Joint statement August 11, 2020
Kyrgyzstan: No forced return to Uzbekistan
6 organizations urge the Kyrgyzstani authorities to protect Uzbekistani journalist Bobomurod Abdullayev.
On 9 August, Uzbekistani journalist Bobomurod Abdullayev was arrested in Bishkek by officials of the State Committee for State Security (SKNB) of Kyrgyzstan. Amnesty International, Association for Human Rights in Central Asia (AHRCA), Civil Rights Defenders, International Partnership for Human Rights (IPHR), Freedom House, Freedom Now and the Norwegian Helsinki Committee (NHC) urge the Kyrgyzstani authorities to protect him from forced return to Uzbekistan where he would be at real risk of torture and other ill- treatment. In Uzbekistan, the journalist is wanted on what appear to be trumped-up anti- government charges carrying a punishment of up to 20 years’ imprisonment, the groups said.
In an official statement made on 9 August, the Kyrgyzstani security services stated that Abdullayev had been arrested under the 1993 Minsk Convention for Legal Assistance and Legal Relations on Civil, Family and Criminal Matters pursuant to an extradition request from Uzbekistan. He is currently being held in a security service temporary-detention centre in Bishkek.
“We remind Kyrgyzstan of its non-derogable international obligation under Article 3 of the Convention against Torture and Other Cruel, Inhuman or Degrading Treatment or Punishment which forbids any state from returning, extraditing or refouling any person to a state where there are substantial grounds for believing that he would be in danger of being subjected to torture – Abdullayev must not be sent back to Uzbekistan”, said Brigitte Dufour, Director of IPHR.
In early 2020 Abdullayev became worried about his security after the Canada-based Uzbek journalist Ismat Khushevim named him as the possible author of several articles criticizing the authorities on an anonymous website.
In February 2020 Abdullayev travelled to Bishkek from Germany on an official invitation to follow a four-month course as part of a programme for independent journalists and former political prisoners at the American University of Central Asia which ended on 1 July. When his stay at the university ended, he was unable to leave Kyrgyzstan as the borders were closed due to the COVID-19 pandemic. On 13 July, the American University of Central Asia informed him that officials from the Kyrgyzstani security services were trying to locate him. Earlier in July 2020 Abdullayev told AHRCA that he was concerned about his security as he feared the Uzbekistani security services wanted to question him or abduct him after several anonymous persons had posted online accusing him of being the author of the above mentioned critical anonymous publications.
“When Bobomurod Abdullayev was last in the hands of the Uzbekistani security services, they tortured him for days on end – and there is a significant risk that he would be tortured yet again if sent back”, said Nadejda Atayeva, President of the Association for Human Rights in Central Asia.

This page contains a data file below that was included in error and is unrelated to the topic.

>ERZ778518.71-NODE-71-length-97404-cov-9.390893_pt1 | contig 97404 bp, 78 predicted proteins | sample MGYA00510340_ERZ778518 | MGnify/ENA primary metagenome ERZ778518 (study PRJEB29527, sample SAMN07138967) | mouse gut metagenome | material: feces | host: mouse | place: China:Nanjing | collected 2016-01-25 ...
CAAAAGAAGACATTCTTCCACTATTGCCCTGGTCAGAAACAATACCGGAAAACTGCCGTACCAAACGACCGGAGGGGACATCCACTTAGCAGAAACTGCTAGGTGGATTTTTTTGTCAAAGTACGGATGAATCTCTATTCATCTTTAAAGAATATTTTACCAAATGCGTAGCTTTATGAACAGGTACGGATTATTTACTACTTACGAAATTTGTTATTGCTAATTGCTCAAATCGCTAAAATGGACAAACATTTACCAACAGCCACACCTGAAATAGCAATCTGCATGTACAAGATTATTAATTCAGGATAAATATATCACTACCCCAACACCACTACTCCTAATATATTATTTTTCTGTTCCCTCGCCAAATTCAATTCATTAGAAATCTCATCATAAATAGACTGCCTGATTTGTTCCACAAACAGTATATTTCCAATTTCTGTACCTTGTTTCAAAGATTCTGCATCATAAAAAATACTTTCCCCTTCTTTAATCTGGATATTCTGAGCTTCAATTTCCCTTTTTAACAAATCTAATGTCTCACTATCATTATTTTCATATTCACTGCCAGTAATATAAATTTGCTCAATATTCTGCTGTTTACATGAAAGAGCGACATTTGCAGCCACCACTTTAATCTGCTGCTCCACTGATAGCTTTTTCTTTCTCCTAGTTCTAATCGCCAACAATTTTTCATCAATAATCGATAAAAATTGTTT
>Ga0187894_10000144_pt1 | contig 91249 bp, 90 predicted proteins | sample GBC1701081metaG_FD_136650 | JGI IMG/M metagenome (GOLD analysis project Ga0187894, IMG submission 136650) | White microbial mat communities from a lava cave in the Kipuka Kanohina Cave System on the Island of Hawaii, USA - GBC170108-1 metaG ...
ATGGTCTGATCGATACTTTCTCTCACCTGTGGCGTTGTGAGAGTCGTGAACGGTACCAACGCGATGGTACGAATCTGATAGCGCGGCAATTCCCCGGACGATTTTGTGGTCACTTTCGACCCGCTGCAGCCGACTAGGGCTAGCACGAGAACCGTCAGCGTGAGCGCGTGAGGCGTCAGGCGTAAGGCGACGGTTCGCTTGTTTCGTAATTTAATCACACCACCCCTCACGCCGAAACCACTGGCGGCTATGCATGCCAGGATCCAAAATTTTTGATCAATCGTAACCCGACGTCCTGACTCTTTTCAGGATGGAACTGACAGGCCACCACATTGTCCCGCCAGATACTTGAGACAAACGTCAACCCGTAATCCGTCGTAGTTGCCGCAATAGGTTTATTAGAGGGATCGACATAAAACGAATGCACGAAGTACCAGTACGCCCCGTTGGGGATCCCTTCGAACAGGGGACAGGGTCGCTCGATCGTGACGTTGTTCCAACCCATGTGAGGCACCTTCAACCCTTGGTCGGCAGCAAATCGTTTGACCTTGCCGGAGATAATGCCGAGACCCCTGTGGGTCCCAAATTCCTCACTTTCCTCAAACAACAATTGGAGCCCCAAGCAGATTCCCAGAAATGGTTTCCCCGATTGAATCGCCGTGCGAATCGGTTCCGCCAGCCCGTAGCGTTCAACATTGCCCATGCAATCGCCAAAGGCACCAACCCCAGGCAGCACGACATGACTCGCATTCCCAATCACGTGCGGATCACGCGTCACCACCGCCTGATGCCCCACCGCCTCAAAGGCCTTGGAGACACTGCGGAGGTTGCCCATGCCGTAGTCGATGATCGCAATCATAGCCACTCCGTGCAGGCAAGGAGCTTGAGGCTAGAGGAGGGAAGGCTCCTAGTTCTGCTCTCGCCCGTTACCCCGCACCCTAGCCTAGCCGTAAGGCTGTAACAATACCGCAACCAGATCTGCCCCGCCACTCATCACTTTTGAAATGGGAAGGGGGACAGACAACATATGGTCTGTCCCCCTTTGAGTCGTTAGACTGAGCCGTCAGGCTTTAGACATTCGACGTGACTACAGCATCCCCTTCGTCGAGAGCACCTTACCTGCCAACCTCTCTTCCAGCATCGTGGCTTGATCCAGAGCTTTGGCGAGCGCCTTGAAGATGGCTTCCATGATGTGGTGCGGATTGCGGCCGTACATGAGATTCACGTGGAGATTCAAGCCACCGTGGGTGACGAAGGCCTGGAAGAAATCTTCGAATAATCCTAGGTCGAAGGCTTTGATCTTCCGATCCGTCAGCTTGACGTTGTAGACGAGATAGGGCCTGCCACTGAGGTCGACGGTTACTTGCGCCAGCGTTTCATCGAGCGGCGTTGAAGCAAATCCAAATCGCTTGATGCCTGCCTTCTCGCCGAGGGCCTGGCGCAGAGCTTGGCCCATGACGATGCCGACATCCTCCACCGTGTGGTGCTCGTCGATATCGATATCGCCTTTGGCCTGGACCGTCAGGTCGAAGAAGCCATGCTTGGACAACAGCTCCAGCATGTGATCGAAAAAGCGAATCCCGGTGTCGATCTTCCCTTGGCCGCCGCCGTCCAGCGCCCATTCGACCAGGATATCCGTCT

Abdullayev is wanted for prosecution in relation to charges including attempting to overthrow the President (Article 158 of the Criminal Code) and the Constitutional regime (Article 159), punishable by up to 20 years’ imprisonment. The charges are believed to be linked to a series of publications critical of President Mirziyoyev and his family posted on Facebook under the pseudonym Qora Mergan and on an anonymous site registered in Canada under a different pseudonym. Abdullayev has categorically denied being the author of these publications and the Uzbekistani authorities have reportedly produced no credible evidence to seriously implicate him.
On 10 August, Pervomaisky District Court in Bishkek held a remand hearing and ruled to detain him until 8 September 2020. The Kyrgyzstani court confirmed that he is wanted in Uzbekistan on the above-mentioned charges. On 10 August, Abdullayev applied for refugee status.
“Bobomurod Abdullayev is being targeted as an independent journalist. Kyrgyzstan must live up to its international human rights obligations and release him so that he can seek asylum,” said Marie Struthers, Director, Amnesty International Regional Office for Eastern Europe and Central Asia.“
Abdullayev was arrested on 27 September 2017 in Tashkent by officers of the State Security Service on anti-constitutional charges which were widely believed to have been politically motivated. He was held for several months in detention during which time he reports being tortured in order to force him to testify against himself and several other people including political opposition leaders, critics, civil society activists, and former diplomats. At a court hearing in 2018, Abdullayev admitted writing a series of articles under the pseudonym “Usman Khakhnazarov” which were critical of former President Karimov. Abdullayev was released from 7 May 2018 and vowed that he would not write anonymous articles again.
Since his release from detention, Abdullayev has been regularly subjected to surveillance and harassment by Uzbekistani security services.
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